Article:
Out of my element here, but...imagine one person lives 100 miles away from the nearest internet exchange point, while another person lives 200 miles away, would there be a measurable difference on internet speed?


When you say "speed," I assume you really mean "throughput" (Here's the difference).

If we assume the same bandwidth connection to the IXP (e.g., both have a 1 gigabit connection), and the same network conditions (link utilization, error rates, etc), then then the throughput will be the same.

Because of the longer distance, the first bit will arrive faster to the person 100 miles away than the other one at 200 miles. Given the propagation of light/electricity through fiber or copper, the funny cat video will start about one millisecond sooner for the first person, but it will play at the same rate.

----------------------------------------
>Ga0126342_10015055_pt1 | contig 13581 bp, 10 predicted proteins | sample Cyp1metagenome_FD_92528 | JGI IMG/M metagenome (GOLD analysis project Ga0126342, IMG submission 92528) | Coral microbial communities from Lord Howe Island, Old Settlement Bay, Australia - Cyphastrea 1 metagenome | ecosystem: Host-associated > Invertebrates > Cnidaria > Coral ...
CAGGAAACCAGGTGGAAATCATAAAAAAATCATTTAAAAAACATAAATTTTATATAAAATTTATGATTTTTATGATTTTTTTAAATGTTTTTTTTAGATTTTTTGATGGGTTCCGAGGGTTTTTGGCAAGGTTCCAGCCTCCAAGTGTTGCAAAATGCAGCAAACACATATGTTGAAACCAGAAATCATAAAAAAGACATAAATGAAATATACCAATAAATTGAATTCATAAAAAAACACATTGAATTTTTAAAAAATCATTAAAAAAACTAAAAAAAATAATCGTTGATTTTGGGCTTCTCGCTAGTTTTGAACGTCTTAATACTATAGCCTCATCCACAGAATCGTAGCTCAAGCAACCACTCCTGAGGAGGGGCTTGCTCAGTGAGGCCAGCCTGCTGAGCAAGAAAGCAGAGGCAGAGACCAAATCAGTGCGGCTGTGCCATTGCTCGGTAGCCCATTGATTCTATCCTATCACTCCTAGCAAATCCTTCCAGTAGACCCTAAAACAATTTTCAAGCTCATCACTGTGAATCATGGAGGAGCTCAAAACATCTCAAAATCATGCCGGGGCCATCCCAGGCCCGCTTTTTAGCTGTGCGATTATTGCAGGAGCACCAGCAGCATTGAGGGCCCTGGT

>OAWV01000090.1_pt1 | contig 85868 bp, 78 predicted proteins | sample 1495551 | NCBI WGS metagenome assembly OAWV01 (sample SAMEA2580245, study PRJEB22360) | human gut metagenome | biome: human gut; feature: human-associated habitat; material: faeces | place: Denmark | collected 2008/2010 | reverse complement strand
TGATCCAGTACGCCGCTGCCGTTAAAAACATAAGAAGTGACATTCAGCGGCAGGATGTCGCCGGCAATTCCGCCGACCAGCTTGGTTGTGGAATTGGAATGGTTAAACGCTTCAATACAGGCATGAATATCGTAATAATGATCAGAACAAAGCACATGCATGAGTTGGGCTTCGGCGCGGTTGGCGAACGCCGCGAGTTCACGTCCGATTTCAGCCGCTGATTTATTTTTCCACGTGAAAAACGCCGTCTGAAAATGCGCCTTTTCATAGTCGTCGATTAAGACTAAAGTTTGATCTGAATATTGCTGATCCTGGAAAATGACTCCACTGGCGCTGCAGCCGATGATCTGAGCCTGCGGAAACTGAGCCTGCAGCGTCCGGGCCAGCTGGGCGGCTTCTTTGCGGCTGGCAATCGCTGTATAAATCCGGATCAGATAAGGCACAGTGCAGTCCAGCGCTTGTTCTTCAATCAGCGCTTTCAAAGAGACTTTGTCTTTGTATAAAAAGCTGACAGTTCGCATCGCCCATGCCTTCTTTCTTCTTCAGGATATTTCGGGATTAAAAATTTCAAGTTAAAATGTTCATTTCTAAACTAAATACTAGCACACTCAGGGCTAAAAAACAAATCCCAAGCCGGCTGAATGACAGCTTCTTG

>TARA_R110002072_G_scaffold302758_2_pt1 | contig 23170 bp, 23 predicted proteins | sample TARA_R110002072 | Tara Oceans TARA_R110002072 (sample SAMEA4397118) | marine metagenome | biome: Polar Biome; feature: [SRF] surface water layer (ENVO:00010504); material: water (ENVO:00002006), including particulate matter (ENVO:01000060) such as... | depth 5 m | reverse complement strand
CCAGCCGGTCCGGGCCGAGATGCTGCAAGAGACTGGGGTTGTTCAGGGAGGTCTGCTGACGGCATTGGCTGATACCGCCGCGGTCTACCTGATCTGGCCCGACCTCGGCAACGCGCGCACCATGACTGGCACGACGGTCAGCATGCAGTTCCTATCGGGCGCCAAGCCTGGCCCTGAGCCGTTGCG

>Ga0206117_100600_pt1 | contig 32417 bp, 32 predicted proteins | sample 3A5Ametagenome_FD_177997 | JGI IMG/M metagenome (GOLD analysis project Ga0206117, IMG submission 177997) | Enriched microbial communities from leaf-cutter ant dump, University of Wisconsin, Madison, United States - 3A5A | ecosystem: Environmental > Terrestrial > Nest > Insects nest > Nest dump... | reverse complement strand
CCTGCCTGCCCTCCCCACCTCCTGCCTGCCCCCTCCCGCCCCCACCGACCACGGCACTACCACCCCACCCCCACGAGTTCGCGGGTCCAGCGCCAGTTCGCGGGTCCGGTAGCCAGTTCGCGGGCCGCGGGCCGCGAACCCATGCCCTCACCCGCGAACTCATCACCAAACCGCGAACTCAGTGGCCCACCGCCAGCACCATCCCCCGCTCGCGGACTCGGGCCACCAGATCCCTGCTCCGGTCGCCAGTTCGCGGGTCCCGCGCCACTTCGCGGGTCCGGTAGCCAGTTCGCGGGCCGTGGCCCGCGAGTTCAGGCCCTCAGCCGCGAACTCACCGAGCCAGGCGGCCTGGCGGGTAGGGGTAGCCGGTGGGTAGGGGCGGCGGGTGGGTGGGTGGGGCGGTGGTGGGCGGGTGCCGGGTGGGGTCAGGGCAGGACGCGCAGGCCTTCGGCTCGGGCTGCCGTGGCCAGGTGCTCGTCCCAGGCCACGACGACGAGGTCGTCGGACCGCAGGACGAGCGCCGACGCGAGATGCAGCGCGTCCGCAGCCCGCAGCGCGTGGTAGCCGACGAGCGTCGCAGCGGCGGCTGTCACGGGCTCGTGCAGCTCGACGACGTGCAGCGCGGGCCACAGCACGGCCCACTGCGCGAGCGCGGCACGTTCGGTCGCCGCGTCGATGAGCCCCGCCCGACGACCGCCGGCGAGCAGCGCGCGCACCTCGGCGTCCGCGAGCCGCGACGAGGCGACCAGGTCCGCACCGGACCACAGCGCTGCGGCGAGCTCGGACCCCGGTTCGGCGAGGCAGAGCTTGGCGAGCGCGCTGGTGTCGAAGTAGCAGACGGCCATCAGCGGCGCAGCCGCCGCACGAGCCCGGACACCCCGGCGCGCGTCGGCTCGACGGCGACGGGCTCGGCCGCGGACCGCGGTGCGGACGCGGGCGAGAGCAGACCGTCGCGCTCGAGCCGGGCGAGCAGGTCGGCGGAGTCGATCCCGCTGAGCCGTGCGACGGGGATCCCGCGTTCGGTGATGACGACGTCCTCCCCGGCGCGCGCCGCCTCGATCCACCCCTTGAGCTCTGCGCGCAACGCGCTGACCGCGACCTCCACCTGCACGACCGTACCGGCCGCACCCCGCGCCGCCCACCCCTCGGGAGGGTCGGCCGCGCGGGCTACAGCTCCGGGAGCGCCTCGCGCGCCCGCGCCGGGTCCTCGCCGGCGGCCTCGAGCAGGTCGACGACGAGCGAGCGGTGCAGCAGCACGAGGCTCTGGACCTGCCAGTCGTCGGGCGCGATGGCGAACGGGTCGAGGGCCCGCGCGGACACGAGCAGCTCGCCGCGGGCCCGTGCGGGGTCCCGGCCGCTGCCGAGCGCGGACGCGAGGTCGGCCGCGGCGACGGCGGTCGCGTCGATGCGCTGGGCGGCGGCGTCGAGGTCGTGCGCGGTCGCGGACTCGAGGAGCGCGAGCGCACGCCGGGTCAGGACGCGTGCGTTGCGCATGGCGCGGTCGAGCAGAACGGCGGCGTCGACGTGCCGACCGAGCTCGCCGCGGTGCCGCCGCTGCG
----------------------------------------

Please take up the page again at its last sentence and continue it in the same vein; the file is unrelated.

• Wait, what does the "X" stand for? I was expecting someone to comment "you mean ISP - Internet Service Provider". – Todd Wilcox Jun 19 '15 at 16:58
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    Internet Exchange Point en.wikipedia.org/wiki/Internet_exchange_point I suppose practically speaking, users don't connect to IXPs, but the result is the same. – Ron Trunk Jun 19 '15 at 17:02

Practically, you would not be able to perceive a 100 mile difference as the transmission times are near the speed of light (186,000 mi/sec). Technically, there is a difference in transmission time though.

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